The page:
I have to make a confession. I've managed to watch about three episodes of this season's "The Bachelorette."
I never knew this show was so entertaining. There's drama and back-stabbing and catty, back-handed behavior and crying. Yes crying. And that's just the guys.
And the jealousy. Oh, the jealousy is my favorite part.
Didn't these guys know when they auditioned and voluntarily went on this show that they would be dating one girl who would be dating and kissing and canoodling 24 other guys? And yet, many of these poor blokes are suffering from epic cases of jealousy.
Even if you don't live in the fantasyland of reality TV and your "girlfriend" isn't dating 24 other guys, jealousy, that green-eyed monster, is probably lurking. It's always ready to pounce and destroy a relationship.
There are some people who think a little jealousy is actually good for relationships. (I think these people are crazy.)
I'm not an expert on the human psyche and the dynamics of intimate relationships, but I subscribe to the theory that negative and unhealthy emotions have a negative and unhealthy effect on your relationship and life. Period. End of argument.
Need proof of my theory? Look no further than our fictional friend and jealous husband extraordinaire Othello, who didn't listen to his frenemy Iago's advice to beware of jealousy, "the green-eyed monster, which doth mock/The meat it feeds on...." In case, you don't remember it from college, things don't end well for Othello or his faithful wife Desdemona. Or Iago. But at least he deserved a bad end.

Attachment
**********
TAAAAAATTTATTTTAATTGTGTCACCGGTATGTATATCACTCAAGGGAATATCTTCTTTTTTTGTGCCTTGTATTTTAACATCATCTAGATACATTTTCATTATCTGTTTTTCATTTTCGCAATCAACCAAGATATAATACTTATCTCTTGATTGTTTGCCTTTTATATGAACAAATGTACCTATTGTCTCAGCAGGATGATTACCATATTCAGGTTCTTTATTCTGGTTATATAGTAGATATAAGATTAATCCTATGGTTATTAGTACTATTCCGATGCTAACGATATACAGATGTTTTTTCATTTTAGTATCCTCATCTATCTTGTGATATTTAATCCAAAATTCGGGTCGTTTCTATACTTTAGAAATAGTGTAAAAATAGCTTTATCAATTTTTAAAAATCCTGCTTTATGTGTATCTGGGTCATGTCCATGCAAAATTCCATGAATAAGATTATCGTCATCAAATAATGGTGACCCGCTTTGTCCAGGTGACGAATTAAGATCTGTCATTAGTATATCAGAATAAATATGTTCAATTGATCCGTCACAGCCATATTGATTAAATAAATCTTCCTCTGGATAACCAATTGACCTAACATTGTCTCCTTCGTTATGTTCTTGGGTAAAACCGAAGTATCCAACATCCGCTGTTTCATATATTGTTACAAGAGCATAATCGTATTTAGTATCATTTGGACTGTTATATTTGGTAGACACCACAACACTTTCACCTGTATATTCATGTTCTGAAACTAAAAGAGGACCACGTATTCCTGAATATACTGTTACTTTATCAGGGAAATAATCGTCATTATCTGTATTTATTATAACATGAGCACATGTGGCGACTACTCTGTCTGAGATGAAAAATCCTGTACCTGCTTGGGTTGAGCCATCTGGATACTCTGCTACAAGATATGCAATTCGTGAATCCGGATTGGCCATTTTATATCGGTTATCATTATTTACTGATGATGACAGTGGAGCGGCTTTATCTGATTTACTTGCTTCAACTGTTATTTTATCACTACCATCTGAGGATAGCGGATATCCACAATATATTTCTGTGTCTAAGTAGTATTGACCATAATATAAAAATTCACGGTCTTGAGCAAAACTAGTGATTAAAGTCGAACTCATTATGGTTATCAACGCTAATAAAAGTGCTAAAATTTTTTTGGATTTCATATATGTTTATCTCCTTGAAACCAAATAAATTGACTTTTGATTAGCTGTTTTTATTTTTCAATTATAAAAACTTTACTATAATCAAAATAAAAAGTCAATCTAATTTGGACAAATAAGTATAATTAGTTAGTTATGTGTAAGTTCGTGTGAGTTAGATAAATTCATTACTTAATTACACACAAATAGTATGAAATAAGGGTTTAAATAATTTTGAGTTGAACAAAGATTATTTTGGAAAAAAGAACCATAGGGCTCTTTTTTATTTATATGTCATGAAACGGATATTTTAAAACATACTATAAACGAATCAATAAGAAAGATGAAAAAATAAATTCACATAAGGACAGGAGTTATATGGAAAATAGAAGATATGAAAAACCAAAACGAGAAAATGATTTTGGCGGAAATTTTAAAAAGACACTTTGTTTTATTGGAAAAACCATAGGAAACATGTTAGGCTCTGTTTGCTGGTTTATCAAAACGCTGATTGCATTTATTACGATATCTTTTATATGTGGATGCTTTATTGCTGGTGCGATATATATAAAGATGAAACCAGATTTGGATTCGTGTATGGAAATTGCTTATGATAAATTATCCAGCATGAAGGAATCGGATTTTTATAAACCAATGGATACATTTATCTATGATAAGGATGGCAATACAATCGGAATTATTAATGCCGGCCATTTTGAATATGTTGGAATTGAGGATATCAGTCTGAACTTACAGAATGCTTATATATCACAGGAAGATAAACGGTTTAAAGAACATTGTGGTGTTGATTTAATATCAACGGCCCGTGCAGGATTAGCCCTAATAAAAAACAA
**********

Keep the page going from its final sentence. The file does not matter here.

Whether in real life, Shakespearean drama or reality TV, jealousy is relationship kryptonite. It is a monster born of insecurity and distrust. And insecurity and distrust are never, ever sexy. Never.
So how can we all beware the green-eyed monster? And keep it from destroying our relationships?
Jealousy is an emotion, and it can be controlled. A long time ago, you learned to control other emotions, like anger (or at least I hope you did). So, the trick is to find a way to control jealousy. And there are plenty of professionals who will be happy to help. Or you can handle it yourself with a quick Google search for some good advice from a reputable source -- and some hard work to change your behavior.
It's not an easy fight. But if you don't learn to control jealousy, don't be surprised if you don't get a rose -- or the girl or guy.
Gina Bever is a local public relations professional and woman-about-town. She's known for providing her friends -- male and female -- with thousands of hours of free therapy and (asked for) relationship advice.
ASK GINA: Send questions about relationships to Gina at firstname.lastname@example.org.